After the first side of the chicken is ready, give it a flip and repeat on the underside. Let cook for about 5 minutes, then toss in the leeks. Coat them with the chicken juices, season with pepper, and allow them to soften and brown just a bit until lightly caramelized at the edges. Again, adjust heat as needed to avoid burning.

Add the preserved lemon peel to the pan and stir to combine. Cook for a minute or so, then add the wine. Bring to a boil, then reduce to a simmer, scraping up any brown bits from the bottom of the pan. While the wine reduces, toast the pine nuts in a dry pan over medium-low heat until they start to lightly brown, 3–5 minutes.

The chicken is finished cooking after the meat around the bone is cooked through. When done, stir the butter into the leeks until melted, then remove skillet from the heat and add pine nuts and rosemary. Taste the leeks, adding salt if needed (preserved lemon tends to vary in its saltiness).

Serve with plenty of crusty bread or roasted potatoes to mop up the sauce.

Winter Squash Soup with Apples, Leeks, and Ginger-Thyme Brown Butter

Serves 4–6 | 1 hour

For the soup

  • 1 tablespoon unsalted butter
  • 1 tablespoon extra-virgin olive oil
  • 2 pounds winter squash, peeled, seeded, and chopped into 1” pieces (5–6 cups)
  • 1 medium apple, peeled, seeded, and chopped into 1” pieces
  • 2 large leeks, white and light green parts only, halved lengthwise (about 2 heaping cups)
  • kosher or sea salt
  • black pepper, freshly ground
  • 2 cloves garlic, finely chopped
  • 1 quart (4 cups) chicken or vegetable stock
  • a few sprigs of fresh thyme
  • freshly squeezed lemon juice
  • 1 teaspoon pure maple syrup

For the brown butter

  • 6 tablespoons unsalted butter
  • 2 teaspoons ginger, peeled and minced
  • 2 teaspoons thyme leaves, left whole or chopped if large
  • kosher or sea salt
  • to serve:
  • cooked grain, such as brown rice, spelt, or wheat berries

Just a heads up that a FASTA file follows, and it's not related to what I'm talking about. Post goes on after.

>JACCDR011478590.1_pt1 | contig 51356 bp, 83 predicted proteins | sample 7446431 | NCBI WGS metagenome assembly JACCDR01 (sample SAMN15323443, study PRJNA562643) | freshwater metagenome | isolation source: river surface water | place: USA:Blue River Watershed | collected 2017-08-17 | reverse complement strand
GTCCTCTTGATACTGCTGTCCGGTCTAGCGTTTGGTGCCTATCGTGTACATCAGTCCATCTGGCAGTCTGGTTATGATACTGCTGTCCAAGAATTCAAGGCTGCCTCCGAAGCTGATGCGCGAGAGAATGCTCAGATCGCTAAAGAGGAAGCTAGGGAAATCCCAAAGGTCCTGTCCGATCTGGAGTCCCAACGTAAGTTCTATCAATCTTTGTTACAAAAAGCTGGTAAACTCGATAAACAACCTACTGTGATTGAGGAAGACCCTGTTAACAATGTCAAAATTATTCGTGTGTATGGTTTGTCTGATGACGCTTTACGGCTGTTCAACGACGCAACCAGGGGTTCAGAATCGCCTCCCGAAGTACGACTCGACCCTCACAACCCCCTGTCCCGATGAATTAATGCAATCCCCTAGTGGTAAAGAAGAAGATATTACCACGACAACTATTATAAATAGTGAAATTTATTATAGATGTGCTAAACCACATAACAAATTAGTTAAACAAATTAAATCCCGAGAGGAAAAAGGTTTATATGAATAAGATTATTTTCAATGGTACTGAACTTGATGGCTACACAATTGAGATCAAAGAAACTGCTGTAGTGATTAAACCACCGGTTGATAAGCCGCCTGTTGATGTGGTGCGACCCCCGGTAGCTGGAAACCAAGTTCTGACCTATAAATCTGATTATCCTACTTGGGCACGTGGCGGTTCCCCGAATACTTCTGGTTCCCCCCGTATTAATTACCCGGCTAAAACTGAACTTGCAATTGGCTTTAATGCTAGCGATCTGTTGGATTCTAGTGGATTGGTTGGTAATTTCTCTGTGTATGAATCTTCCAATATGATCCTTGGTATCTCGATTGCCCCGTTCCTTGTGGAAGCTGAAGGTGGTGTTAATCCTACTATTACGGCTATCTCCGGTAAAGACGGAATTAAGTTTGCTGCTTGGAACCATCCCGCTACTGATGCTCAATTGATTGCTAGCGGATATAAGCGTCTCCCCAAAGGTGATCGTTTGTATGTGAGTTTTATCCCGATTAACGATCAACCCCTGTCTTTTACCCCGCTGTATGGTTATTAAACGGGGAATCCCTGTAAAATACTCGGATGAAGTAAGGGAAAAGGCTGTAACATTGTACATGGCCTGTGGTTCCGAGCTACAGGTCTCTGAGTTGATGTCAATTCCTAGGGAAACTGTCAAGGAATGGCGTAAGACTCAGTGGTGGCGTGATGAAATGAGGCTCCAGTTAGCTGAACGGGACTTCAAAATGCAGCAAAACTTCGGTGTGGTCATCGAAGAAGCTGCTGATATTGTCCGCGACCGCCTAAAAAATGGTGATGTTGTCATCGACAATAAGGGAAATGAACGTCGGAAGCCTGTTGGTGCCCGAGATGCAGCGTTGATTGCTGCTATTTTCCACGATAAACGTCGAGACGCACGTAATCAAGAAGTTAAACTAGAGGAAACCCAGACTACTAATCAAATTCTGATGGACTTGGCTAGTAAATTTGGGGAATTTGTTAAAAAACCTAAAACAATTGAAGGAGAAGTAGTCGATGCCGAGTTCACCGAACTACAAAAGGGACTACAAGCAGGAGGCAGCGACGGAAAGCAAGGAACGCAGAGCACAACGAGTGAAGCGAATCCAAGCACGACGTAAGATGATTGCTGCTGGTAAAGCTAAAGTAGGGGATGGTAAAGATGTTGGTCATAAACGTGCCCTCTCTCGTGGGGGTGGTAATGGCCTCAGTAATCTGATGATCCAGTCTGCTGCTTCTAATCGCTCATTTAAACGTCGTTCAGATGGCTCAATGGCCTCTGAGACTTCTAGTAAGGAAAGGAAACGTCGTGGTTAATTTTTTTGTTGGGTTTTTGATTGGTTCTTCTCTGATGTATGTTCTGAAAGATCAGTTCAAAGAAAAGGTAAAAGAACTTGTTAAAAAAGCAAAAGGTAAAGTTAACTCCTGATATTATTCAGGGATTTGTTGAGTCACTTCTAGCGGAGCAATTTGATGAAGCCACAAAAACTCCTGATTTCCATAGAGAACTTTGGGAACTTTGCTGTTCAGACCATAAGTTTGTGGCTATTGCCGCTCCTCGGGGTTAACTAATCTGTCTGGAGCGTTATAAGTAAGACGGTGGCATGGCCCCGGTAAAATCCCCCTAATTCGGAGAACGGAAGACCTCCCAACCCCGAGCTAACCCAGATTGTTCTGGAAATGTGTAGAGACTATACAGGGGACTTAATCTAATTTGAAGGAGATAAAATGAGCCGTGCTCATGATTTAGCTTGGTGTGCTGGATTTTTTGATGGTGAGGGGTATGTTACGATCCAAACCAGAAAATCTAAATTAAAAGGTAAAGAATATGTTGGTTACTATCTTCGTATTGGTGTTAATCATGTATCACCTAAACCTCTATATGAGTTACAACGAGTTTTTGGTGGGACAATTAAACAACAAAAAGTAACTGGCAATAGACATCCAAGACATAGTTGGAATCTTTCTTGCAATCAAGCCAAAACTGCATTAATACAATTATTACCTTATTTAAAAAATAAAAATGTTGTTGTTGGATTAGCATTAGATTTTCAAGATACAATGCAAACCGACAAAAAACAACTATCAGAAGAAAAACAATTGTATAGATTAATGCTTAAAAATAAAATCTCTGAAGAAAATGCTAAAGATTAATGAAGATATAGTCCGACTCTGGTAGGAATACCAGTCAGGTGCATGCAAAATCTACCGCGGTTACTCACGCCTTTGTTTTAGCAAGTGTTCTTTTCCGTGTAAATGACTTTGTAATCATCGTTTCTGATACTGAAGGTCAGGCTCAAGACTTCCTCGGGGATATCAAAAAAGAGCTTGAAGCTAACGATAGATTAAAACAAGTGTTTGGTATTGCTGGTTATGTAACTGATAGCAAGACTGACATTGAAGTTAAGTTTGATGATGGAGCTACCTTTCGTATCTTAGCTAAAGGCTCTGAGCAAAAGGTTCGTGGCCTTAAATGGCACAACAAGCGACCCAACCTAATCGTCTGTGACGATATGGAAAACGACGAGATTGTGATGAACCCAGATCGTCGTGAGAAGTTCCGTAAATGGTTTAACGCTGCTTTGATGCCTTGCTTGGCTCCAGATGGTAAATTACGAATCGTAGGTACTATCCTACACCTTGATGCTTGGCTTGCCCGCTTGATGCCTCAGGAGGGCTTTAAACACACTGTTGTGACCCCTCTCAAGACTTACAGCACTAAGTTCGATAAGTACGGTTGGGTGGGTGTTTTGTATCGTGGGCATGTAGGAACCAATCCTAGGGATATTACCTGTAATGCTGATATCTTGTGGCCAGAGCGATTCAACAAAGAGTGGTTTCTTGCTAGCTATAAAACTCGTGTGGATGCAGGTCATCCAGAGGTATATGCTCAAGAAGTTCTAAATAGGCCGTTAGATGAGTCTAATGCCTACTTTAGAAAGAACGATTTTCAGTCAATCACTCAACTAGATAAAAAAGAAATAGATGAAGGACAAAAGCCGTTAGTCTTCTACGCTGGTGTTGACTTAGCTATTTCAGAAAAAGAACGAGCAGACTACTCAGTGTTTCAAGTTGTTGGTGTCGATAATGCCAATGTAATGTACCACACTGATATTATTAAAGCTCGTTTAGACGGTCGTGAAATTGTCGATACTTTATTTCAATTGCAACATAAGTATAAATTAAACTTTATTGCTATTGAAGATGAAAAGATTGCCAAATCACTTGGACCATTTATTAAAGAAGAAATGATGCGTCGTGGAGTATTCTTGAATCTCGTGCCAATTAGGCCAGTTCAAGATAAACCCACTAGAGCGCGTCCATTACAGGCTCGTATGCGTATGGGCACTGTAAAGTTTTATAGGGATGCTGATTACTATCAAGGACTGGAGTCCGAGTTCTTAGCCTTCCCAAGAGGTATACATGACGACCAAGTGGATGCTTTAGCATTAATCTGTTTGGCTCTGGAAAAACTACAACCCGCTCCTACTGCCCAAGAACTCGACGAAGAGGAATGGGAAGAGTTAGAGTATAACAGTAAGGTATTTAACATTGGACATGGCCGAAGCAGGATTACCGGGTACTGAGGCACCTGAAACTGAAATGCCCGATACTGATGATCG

• plain yogurt or crème fraîche
  • toasted seeds or nuts, such as pepitas, cashews, or pecans

Recipe

Warm a large soup pot over medium heat. Add butter and olive oil. Once the butter begins to foam, toss in the squash and apple. Stir to combine and cook down a bit, stirring occasionally.

Meanwhile, rinse the leek stalks under running water to remove any remaining dirt or sand, holding the layers together and peeling back a section at a time to clean. Pat dry with a clean towel. Place the leeks cut-side face down on a cutting board and slice them into half moons about 1/4” thick across the stalk.

Stir leeks into the pot and add a large pinch of salt and pepper. Cook until leeks are soft, then add garlic and stir to combine. Cook for another minute or two, then add stock, thyme, and a few good squeezes of lemon juice. Bring to a boil, then reduce and simmer until the squash and apples can be pierced through with a fork, about 15 minutes.

While the soup is cooking, make the brown butter. Place butter in a small pot with a light-colored bottom so you are able to see the butter start to brown. Melt it over medium-low heat, and swirl or stir occasionally to ensure even cooking. The butter will begin to foam as it melts, and the color will become darker. Once you see tiny brown specks and it smells toasty and nutty, immediately remove the pan from the heat and stir in the ginger. It will seize up; stir a bit, then allow to settle and cool slightly. Stir in thyme and a pinch of salt.

After the soup is finished cooking, turn off the heat and discard thyme sprigs. Use an immersion blender to purée the soup until smooth and creamy. Alternatively, transfer soup to a blender and purée in batches, then return soup to the pot. Stir in maple syrup. Taste for seasoning and add more salt, pepper, or lemon juice as needed until it tastes well-balanced.

To serve, ladle soup into bowls and spoon a scoop of grain on top if you wish. Add toppings, such as a dollop of yogurt or crème fraîche and toasted seeds or nuts. Drizzle with a spoonful of the ginger-thyme brown butter.